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United States Senate prepares to pass Bill letting big banks off the hook

LEFT-WING Senator Bernie Sanders has condemned a bid by Republicans and several Democrats to scrap the limited protections put in place to prevent a recurrence of the 2008 bankers’ crash.

The Economic Growth, Regulatory Relief, and Consumer Protection Act is expected to be voted on by Senate this week and gain the 60 of 100 votes needed to pass.

It would repeal some of the provisions of the Dodd-Frank Act, which has had questionable success but nonetheless has put a stop to some risky practices.

Mr Sanders said today that the banking Bill “is a disaster.”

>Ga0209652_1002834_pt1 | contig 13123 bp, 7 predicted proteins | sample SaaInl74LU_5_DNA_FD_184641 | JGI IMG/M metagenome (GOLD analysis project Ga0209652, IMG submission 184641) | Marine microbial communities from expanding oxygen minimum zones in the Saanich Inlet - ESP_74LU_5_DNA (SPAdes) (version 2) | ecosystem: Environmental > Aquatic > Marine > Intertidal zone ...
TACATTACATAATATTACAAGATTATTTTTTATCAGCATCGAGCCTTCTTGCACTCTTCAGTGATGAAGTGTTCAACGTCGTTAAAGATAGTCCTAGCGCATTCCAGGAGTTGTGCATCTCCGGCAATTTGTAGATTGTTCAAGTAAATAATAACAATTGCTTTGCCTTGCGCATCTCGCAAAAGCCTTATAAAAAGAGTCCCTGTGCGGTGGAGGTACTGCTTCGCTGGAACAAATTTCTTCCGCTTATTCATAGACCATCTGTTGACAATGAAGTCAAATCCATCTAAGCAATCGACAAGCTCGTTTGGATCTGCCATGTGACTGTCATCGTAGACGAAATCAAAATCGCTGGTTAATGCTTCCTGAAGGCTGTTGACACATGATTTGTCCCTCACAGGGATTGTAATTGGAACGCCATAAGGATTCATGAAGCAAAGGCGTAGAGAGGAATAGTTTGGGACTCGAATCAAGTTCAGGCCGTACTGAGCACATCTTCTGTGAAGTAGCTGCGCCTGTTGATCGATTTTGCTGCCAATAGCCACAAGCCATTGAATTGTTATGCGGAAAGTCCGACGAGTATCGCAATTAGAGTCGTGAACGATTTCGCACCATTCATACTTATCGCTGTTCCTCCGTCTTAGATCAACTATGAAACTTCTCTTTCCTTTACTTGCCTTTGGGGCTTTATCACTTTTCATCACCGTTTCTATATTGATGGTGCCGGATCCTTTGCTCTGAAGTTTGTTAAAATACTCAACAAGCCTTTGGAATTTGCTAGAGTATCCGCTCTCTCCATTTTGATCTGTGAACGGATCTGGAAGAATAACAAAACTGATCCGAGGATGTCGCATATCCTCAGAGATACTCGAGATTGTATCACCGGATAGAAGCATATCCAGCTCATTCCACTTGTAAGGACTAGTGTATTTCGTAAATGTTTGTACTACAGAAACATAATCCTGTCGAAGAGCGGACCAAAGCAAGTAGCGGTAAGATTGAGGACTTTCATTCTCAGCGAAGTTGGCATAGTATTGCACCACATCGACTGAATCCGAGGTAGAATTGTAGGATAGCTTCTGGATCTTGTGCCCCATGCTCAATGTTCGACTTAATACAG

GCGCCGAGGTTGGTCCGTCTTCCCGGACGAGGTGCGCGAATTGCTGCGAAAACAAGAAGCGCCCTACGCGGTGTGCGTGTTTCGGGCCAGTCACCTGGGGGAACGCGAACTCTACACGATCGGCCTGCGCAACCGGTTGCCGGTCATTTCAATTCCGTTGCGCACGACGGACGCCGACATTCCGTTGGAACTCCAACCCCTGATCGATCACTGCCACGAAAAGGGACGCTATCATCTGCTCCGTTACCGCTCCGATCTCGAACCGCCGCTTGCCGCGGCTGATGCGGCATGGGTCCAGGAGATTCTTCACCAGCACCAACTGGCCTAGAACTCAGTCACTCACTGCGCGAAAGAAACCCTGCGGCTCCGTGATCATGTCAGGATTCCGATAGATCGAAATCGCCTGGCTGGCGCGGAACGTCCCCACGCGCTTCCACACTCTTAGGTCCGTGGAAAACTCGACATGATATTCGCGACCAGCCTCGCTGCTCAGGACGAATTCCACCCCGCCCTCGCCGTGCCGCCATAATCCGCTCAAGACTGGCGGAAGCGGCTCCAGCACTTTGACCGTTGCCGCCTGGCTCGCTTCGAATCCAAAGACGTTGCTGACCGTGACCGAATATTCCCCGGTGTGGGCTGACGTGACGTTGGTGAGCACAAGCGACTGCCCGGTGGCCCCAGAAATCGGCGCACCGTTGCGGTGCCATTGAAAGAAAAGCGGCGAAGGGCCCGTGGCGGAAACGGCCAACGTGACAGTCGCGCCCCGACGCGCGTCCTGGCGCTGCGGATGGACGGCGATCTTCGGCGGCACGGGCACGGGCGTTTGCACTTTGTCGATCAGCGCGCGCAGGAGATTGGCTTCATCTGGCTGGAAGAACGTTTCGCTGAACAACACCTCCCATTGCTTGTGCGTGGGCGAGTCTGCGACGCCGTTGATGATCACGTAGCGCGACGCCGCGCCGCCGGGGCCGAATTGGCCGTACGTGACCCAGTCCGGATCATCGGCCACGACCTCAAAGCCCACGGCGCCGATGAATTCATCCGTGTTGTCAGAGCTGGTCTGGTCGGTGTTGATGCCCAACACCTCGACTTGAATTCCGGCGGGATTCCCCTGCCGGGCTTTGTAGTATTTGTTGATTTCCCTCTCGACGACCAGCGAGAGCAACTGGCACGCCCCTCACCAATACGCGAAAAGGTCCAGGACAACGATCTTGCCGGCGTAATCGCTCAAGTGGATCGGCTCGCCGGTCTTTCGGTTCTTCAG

“The Wall Street crash of 2008 showed the American people how fraudulent many of these large banks are. The last thing we should be doing is deregulating them.”

He questioned why “any member of Congress [would] vote to move us closer to another taxpayer bailout of large financial institutions.”

Mr Sanders pointed to an assessment of the new Bill’s provisions by the Congressional Budget Office (CBO), which noted that it would “increase the likelihood that a large financial firm with assets of between $100 billion [currently £72bn] and $250bn would fail.”

The Bill would lift the limit over which a failure of a bank or “shadow bank” — insurance companies, hedge funds and so on — from $50bn in assets to $250bn and free such companies from other restrictions and duties.

Research used by the CBO found that just a 1 per cent decrease in a financial firm’s capital-to-assets ratio increased its likelihood of collapse by 60 per cent.

Big banks have long demanded the scrapping of the Dodd-Frank Act so that they can increase their profits through riskier activities.


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